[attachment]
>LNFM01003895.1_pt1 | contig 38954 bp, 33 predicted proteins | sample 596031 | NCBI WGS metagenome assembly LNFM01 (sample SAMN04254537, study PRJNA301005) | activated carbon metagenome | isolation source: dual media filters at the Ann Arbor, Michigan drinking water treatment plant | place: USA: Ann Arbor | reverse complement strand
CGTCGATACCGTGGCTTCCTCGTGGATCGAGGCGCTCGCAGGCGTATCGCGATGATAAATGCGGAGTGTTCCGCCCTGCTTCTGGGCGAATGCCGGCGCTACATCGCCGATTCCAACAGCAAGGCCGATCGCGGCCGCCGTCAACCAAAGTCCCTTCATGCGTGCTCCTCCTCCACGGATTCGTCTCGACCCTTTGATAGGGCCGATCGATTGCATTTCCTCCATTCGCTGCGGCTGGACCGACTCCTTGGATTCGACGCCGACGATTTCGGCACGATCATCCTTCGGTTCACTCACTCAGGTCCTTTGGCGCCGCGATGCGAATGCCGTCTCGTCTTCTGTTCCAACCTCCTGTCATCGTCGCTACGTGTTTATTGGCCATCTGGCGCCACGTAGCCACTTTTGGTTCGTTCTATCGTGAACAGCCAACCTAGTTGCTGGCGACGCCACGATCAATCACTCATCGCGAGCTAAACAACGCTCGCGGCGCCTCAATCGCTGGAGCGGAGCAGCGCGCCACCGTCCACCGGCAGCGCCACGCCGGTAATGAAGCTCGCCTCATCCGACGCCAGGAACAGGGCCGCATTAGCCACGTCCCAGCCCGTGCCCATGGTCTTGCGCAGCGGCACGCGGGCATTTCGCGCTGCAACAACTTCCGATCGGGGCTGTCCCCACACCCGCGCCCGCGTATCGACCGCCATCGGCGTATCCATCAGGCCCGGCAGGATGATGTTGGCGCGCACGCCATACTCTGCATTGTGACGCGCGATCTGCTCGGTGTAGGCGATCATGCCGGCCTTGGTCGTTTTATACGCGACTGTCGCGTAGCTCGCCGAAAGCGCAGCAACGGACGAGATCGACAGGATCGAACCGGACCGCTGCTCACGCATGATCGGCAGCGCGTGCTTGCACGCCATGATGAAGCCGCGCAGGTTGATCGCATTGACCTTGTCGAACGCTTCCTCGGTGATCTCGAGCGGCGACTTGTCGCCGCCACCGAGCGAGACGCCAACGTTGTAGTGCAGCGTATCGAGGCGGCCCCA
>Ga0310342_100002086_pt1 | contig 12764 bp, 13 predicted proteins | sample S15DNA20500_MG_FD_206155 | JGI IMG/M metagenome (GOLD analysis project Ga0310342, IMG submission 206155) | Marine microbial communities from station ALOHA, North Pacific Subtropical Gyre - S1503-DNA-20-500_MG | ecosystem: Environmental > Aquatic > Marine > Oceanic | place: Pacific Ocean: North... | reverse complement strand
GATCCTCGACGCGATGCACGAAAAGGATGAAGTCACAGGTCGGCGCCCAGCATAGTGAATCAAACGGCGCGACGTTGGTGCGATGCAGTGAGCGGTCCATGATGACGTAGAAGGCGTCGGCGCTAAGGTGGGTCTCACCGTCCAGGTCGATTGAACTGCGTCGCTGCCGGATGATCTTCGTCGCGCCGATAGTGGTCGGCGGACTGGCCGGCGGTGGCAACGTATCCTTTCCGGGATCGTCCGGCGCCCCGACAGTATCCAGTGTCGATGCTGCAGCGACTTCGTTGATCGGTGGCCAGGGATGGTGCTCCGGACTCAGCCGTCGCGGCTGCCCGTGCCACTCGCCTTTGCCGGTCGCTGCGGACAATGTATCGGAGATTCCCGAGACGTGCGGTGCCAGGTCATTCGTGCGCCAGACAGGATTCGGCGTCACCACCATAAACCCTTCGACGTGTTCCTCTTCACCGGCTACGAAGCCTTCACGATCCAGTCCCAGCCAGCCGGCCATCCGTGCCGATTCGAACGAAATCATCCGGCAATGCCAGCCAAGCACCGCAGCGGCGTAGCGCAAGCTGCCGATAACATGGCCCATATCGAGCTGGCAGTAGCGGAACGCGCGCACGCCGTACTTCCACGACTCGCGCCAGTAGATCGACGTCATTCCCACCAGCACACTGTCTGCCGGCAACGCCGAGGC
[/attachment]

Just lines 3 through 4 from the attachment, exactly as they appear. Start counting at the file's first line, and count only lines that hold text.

>Ga0310342_100002086_pt1 | contig 12764 bp, 13 predicted proteins | sample S15DNA20500_MG_FD_206155 | JGI IMG/M metagenome (GOLD analysis project Ga0310342, IMG submission 206155) | Marine microbial communities from station ALOHA, North Pacific Subtropical Gyre - S1503-DNA-20-500_MG | ecosystem: Environmental > Aquatic > Marine > Oceanic | place: Pacific Ocean: North... | reverse complement strand
GATCCTCGACGCGATGCACGAAAAGGATGAAGTCACAGGTCGGCGCCCAGCATAGTGAATCAAACGGCGCGACGTTGGTGCGATGCAGTGAGCGGTCCATGATGACGTAGAAGGCGTCGGCGCTAAGGTGGGTCTCACCGTCCAGGTCGATTGAACTGCGTCGCTGCCGGATGATCTTCGTCGCGCCGATAGTGGTCGGCGGACTGGCCGGCGGTGGCAACGTATCCTTTCCGGGATCGTCCGGCGCCCCGACAGTATCCAGTGTCGATGCTGCAGCGACTTCGTTGATCGGTGGCCAGGGATGGTGCTCCGGACTCAGCCGTCGCGGCTGCCCGTGCCACTCGCCTTTGCCGGTCGCTGCGGACAATGTATCGGAGATTCCCGAGACGTGCGGTGCCAGGTCATTCGTGCGCCAGACAGGATTCGGCGTCACCACCATAAACCCTTCGACGTGTTCCTCTTCACCGGCTACGAAGCCTTCACGATCCAGTCCCAGCCAGCCGGCCATCCGTGCCGATTCGAACGAAATCATCCGGCAATGCCAGCCAAGCACCGCAGCGGCGTAGCGCAAGCTGCCGATAACATGGCCCATATCGAGCTGGCAGTAGCGGAACGCGCGCACGCCGTACTTCCACGACTCGCGCCAGTAGATCGACGTCATTCCCACCAGCACACTGTCTGCCGGCAACGCCGAGGC